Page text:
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Engine marketing task at GM, Ford: Make small look big

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Engine marketing task at GM, Ford: Make small look big

Chrissie Thompson

Automotive News -- April 26, 2010 - 12:01 am ET

DETROIT -- Chris Meagher's dad is a lifelong Buick buyer. But when Meagher, a top General Motors Co. powertrain engineer, gets his dad into a new Regal, he'll sidestep talk about its four-cylinder engine.

That's because his father has always preferred V-8s, reflecting Detroit's long love affair with big, powerful engines.

Meagher's approach with his dad highlights a marketing challenge at the Detroit 3 as they launch smaller engines in near-luxury cars, pickups and muscle cars. The key, marketers and executives say, is to reach mainstream buyers with a fuel-economy pitch without alienating performance enthusiasts.

For example, when Buick changes the standard engine on the LaCrosse from a V-6 to a 2.4-liter four-cylinder in the 2011 model year, the brand probably will have separate commercials to advertise fuel economy and to pitch high-tech features, says Doug Osterhoff, marketing manager for the LaCrosse.

"This car was really developed to have kind of a wide bandwidth in terms of pricing and consumer positioning," says Osterhoff. "People that would gravitate to the [base] CX model -- fuel economy is more important to them."

Luring customers who care about fuel economy is an increasing priority for automakers. Federal fuel economy standards will rise to a fleet average of 35.5 mpg in the 2016 model year, compared with 27.3 mpg in 2011.

Targeted marketing

Automakers are taking advantage of the targeted marketing available today, says consultant Jim Hall of 2953 Analytics in suburban Detroit. Companies now use well developed studies of Web, TV and print audiences to choose who hears what message.

"Twenty-first-century marketing is not trying to tell everybody everything about every car," Hall says. "It's finding the venue for certain customers and using it, and it's finding the information that's important to certain customers."

Meanwhile, Hall says, Ford has a challenge on its hands to sell EcoBoost V-6 engines to F-150 pickup buyers, who typically prefer V-8s. EcoBoost is Ford's marketing name for engines that use turbocharging and direct injection. The V-6 will be an option on the F-150 late this year.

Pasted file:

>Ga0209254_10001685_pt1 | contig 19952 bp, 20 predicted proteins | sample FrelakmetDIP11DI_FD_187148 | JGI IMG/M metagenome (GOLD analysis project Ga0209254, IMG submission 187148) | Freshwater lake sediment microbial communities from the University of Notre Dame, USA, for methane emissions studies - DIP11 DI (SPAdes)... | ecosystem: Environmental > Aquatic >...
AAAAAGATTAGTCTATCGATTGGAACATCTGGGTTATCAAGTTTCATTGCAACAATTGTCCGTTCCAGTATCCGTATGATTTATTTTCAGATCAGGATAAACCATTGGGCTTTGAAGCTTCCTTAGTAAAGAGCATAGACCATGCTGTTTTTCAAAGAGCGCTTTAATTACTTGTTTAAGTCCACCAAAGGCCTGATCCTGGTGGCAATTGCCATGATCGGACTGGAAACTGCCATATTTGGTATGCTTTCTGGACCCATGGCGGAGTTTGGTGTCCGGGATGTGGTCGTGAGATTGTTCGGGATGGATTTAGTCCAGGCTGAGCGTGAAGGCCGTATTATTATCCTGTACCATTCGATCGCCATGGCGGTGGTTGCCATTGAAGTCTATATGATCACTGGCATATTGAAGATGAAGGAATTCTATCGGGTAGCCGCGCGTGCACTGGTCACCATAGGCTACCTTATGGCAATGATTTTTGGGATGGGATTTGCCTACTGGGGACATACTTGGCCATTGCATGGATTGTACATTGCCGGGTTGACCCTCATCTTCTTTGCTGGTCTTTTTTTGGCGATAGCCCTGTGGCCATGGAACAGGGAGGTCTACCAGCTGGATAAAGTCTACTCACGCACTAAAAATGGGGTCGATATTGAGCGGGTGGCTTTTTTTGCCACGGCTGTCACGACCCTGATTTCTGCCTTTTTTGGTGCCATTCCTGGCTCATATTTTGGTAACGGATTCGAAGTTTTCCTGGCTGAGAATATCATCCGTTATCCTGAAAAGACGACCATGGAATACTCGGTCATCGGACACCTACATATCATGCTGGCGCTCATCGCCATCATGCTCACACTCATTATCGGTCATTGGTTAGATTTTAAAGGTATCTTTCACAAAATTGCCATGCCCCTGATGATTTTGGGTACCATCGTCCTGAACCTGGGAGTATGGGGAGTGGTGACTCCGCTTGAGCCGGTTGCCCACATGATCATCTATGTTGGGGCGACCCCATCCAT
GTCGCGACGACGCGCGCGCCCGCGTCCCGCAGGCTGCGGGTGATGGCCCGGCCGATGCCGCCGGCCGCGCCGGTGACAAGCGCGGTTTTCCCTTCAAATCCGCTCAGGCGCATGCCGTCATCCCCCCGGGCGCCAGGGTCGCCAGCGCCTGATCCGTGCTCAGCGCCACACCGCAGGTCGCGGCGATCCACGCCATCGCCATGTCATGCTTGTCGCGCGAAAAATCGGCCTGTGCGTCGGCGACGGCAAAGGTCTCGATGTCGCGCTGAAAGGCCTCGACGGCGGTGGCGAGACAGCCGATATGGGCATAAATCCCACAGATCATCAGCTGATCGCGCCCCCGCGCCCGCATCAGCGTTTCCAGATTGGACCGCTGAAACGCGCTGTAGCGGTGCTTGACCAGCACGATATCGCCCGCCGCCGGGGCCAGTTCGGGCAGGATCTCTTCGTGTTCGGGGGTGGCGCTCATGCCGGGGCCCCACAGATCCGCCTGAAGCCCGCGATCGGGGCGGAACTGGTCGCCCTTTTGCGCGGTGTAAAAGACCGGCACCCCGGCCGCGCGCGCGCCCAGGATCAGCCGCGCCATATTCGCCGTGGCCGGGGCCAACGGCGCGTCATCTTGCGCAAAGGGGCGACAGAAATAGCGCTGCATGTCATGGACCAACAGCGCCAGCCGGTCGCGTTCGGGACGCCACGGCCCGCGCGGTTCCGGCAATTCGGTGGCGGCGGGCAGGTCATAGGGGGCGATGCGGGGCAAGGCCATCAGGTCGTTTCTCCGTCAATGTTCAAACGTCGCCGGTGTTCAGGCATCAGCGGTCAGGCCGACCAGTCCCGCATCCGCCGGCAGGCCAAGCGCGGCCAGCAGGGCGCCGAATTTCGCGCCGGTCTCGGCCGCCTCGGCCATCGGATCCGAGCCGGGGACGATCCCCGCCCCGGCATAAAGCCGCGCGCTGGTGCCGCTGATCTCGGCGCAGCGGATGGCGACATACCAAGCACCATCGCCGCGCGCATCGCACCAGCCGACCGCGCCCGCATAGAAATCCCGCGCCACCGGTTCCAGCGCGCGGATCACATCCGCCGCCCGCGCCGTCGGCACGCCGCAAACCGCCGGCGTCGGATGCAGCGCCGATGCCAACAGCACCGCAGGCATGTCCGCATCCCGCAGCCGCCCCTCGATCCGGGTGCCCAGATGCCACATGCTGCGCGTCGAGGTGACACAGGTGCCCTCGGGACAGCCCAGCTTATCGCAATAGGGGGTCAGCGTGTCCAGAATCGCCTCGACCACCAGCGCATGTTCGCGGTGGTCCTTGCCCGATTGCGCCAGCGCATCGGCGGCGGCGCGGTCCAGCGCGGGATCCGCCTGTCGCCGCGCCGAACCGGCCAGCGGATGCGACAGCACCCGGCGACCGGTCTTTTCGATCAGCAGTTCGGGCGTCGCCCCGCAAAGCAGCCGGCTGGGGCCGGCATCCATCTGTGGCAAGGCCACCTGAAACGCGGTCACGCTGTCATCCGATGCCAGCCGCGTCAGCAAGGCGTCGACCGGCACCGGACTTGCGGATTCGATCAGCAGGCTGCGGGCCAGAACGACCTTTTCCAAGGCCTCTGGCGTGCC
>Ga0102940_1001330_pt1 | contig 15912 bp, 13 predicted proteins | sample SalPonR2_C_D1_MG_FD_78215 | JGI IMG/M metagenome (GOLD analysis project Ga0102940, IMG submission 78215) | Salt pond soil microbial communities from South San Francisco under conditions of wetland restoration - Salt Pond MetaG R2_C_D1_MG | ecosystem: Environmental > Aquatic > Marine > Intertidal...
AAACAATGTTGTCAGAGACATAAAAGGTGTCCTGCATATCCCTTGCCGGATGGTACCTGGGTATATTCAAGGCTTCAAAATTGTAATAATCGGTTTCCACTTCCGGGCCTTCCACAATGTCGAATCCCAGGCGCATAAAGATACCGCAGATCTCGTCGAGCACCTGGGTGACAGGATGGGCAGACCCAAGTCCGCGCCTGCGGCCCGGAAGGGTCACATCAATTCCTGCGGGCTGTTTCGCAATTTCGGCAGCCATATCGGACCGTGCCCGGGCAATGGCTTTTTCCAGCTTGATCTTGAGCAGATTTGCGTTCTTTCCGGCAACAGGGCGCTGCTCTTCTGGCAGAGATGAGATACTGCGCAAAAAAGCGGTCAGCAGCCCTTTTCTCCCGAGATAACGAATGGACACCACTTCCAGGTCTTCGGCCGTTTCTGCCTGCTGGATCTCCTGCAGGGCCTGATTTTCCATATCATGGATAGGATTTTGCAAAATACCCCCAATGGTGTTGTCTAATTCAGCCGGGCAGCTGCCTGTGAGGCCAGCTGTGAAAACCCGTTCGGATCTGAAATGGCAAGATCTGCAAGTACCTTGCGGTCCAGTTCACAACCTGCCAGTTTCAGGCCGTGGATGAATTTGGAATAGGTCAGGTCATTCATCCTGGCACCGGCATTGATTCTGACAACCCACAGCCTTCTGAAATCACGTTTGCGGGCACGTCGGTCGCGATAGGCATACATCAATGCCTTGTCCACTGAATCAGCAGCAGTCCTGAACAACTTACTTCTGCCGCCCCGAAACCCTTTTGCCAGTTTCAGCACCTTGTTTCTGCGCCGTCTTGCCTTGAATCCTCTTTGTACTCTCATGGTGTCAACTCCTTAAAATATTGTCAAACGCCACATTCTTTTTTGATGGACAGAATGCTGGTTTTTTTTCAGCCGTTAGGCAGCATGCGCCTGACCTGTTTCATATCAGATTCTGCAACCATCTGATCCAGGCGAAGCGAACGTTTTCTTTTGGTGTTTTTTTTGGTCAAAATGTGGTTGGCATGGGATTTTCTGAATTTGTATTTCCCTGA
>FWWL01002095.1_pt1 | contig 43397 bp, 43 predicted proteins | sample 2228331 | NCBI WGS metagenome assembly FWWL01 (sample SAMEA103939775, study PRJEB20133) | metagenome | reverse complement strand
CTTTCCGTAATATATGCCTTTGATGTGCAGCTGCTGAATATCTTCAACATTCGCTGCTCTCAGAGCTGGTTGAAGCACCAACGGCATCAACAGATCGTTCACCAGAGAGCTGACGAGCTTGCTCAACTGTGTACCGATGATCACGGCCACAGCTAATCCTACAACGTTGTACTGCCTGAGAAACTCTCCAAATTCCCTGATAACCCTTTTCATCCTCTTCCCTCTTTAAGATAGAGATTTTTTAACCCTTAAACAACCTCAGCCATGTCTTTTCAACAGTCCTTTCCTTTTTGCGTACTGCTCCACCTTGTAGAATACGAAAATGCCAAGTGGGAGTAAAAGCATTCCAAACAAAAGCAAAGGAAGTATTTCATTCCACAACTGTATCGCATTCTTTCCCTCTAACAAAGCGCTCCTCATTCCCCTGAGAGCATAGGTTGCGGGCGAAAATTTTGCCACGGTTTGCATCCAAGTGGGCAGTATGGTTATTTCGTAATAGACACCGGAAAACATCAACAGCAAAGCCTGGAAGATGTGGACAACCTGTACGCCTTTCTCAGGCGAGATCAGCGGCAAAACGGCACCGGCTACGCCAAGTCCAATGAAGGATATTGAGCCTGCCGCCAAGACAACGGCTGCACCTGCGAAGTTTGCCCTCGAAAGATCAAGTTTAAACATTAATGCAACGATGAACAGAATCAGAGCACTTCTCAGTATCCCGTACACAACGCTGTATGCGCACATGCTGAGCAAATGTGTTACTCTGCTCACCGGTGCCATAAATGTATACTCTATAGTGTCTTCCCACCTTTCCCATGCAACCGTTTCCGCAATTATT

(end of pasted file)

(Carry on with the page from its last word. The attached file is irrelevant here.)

Ford needs to show at least a 30 percent improvement in fuel economy to make the sale, Hall says. Ford has declined to comment on the percentage of fuel economy improvement, saying only that the V-6 will get better fuel economy than a current V-8.

"If it drives like an eight[-cylinder] but does not give you appreciably better fuel economy than an eight, why would you buy it?" Hall says. "They have to use that number to get the guy to the dealership to drive it. I think they have no choice but to really play up the driving experience."

The F-150 launch is especially important, Hall says, because its success can set Ford up to use V-6 sales to help with stricter fuel economy rules.

"These pickups will not be half the F-150 business," he says. "It's about launching it with good perception so you can build on it, rather than launching it with a bunch of people saying, 'Why are you doing this?' "

GM marketers say they have the same long-term strategy.

"The sense of urgency now is the government standards," Osterhoff says, "but I also think we would be doing a lot of this because we need to for the future."

He says GM wants to get its fuel-efficient offerings on consumers' minds now, before gasoline prices inch above $4 a gallon again, as the company expects.

And, says David McIntyre, product manager for the LaCrosse, the company wants to have the ability to ramp up production of fuel-sipping engines if the market starts demanding more.

Mustang for import buyers

To create a market for smaller engines without turning off enthusiasts, Ford and GM also have these plans:

-- Buick will advertise its 2011 Regal as a vehicle that's fun to drive and doesn't sacrifice fuel economy, says Craig Bierley, director of advertising and sales promotion for Buick-GMC. The Regal's base engine is a 2.4-liter direct-injection four-cylinder, but it will add an optional 2.0-liter, turbocharged, direct-injection four-cylinder late this summer that will produce 220 hp.

-- Ford is planning separate marketing blitzes to advertise the V-6 and V-8 versions of its 2011 Mustang. The Mustang's new V-6 offers 305 hp, compared with 210 hp on the 2010 version.

But the TV commercial that Ford is creating for May broadcast focuses on the V-6 version's fuel economy, says Amy Marentic, Ford's group marketing manager for North American cars and crossovers.

The 2011 Mustang V-6 gets 31 mpg on the highway, and Ford is hoping that number will win over import buyers. Marentic says social media and female bloggers also will contribute to the V-6 marketing.

Jamie LaReau and Dave Guilford contributed to this report

Read more: http://www.autonews.com/article/20100426/RETAIL03/304269948/1430#ixzz0mDfPs0qm

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Perception is the key. If most people drove a 2.0 Turbo they would be shocked at the performance and the MPG.

I used to be the kind that would give up my V8 when the pryed it from my cold dead hands. Today I drive a Tubo 4 and love it. I never wanted FWD till I also got one tuned by John Hienricy.

I have gotten wise with the new technology and learned you don't have to have a V8 to have real performance. My Tubo 4 is faster than my 68 Chevelle SS was new. Not to mention stops and turns faster too.

While driving the new Camaro SS it was great but not a shock to my system as my daily driver would keep pretty close pace.

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